A Proposal Only a Developer Could Love

Peter Navarro is an associate professor of economics and public policy at the Graduate School of Management, UC Irvine

Gov. Pete Wilson's latest school bond proposal is a logical extension of the governor's more than 20 years of feeding at the development industry's trough. This ill-conceived proposal would lower the margin necessary to pass a school bond from two-thirds to 50.1% and further lower the fees developers now have to pay to finance school construction.

This obvious developer sop is bound to inflame both right-thinking fiscal conservatives concerned about the integrity of Proposition 13 as well as people on all points of the ideological compass concerned about fiscally responsible growth management. More to the point, Wilson's scheme will make matters worse, not better. To see why, let's answer the obvious question: Why don't we have adequate schools in California?

The answer is that as the Golden State has grown over the past three decades, it has built far more apartments, condo farms and tract homes than schools. This is because the development industry is one of the largest sources of campaign contributions for both local and state politicians, from city councils and boards of supervisors right up to the Legislature and the governor. Hence most California politicians have not hewn to the first and most important rule of sound growth management, that new development must pay for itself and help provide all the facilities and infrastructure necessary to service that development.

Because California politicians have not required developers to pay their fair share, the state is being strangled by infrastructure shortages. It's not just overcrowded schools, but also congested parks, libraries and freeways, bursting sewer systems and woefully inadequate police and fire protection.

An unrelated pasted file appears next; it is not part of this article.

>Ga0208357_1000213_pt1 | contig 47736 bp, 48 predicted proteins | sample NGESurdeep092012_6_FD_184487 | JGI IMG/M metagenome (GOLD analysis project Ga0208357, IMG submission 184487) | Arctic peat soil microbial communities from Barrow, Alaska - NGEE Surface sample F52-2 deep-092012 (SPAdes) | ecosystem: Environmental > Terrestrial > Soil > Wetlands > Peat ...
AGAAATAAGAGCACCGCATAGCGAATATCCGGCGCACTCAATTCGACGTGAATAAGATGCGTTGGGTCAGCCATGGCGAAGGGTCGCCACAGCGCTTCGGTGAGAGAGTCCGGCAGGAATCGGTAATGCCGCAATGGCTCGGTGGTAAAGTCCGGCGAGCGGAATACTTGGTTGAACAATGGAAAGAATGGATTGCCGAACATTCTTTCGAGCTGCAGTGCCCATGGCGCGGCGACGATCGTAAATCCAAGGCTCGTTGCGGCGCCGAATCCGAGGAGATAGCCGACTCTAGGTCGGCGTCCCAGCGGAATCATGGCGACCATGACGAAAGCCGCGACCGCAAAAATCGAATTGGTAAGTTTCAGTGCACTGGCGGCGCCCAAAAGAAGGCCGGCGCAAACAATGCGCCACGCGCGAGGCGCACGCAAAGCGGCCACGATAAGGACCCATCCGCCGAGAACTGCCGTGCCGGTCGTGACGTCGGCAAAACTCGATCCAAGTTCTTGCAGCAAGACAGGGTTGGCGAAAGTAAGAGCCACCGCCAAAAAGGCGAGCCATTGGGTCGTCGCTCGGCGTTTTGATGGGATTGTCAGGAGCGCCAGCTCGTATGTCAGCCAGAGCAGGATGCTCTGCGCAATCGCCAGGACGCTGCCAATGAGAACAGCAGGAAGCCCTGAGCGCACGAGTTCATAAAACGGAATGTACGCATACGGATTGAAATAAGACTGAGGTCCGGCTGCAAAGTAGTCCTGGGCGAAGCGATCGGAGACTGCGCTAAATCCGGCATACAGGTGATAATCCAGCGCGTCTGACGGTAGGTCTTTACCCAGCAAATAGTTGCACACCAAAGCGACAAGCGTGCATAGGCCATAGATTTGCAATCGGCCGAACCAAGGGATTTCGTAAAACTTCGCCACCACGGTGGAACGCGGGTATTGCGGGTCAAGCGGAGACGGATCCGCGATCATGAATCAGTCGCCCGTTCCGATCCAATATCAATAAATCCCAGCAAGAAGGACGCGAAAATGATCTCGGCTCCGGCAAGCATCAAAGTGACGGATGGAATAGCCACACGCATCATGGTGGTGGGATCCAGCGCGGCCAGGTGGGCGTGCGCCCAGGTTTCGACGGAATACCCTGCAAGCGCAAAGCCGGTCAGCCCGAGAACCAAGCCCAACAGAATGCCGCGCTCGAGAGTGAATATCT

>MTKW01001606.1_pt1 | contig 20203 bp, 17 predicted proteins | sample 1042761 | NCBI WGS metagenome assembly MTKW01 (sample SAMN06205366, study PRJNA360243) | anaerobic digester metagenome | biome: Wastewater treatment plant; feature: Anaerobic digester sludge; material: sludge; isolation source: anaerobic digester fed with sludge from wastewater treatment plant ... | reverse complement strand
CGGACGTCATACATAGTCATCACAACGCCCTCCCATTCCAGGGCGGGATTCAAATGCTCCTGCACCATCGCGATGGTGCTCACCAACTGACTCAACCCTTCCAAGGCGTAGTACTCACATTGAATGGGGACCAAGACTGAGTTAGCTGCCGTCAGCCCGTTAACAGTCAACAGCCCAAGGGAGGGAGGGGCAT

Back in the 1970s, California politicians constantly raised property taxes to fill the financing gap left by fiscally irresponsible development. That worked until 1978, when voters got fed up and passed Proposition 13.

In the wake of Proposition 13, the politicians turned briefly to a heavy reliance on development impact fees as the financing tool of choice. But over time, the juggernaut developer lobby has been able to beat these fees back down. In a case in point some years ago, the Legislature capped developer fees for schools at about half the rate required to ensure that enough schools are built to accommodate new development. Is it any wonder that we have a school shortage?

So what's left for the politicians to make up such shortages of roads and jails and sewers and schools? Bond issues. But voters have rejected past attempts to change the two-thirds approval required for passage of school bonds, a margin almost impossible to attain.

Now our great state is trapped in a precarious political gridlock in which developers, on the one hand, have too much clout to be forced to pay their fair share, and the majority of voters, on the other hand, have too much good sense to unfairly tax themselves. What do we do?

The obvious solution is not to make it easier to pass bond issues and lower impact fees as Wilson wants to do. That approach will virtually guarantee more growth-induced infrastructure shortages. Instead, our spineless politicians need to grow a little backbone and do what California should have been doing all along: Force developers to pay their fair share for infrastructure.

Now right here, let's knock down the Wilsonian straw man that developers simply pass on the costs of such impact fees to new home buyers and thus "make housing unaffordable." Why do so many people believe this illogical argument? Think about it: If the developers could easily pass on these fees, they would enthusiastically support them. But as any sensible economist will tell you, developers typically eat most of these fees; that's why they lobby so ferociously against them.

But of course, pigs will fly before California's politicians, from Wilson on down, will do the right thing. So don't hold your breath.

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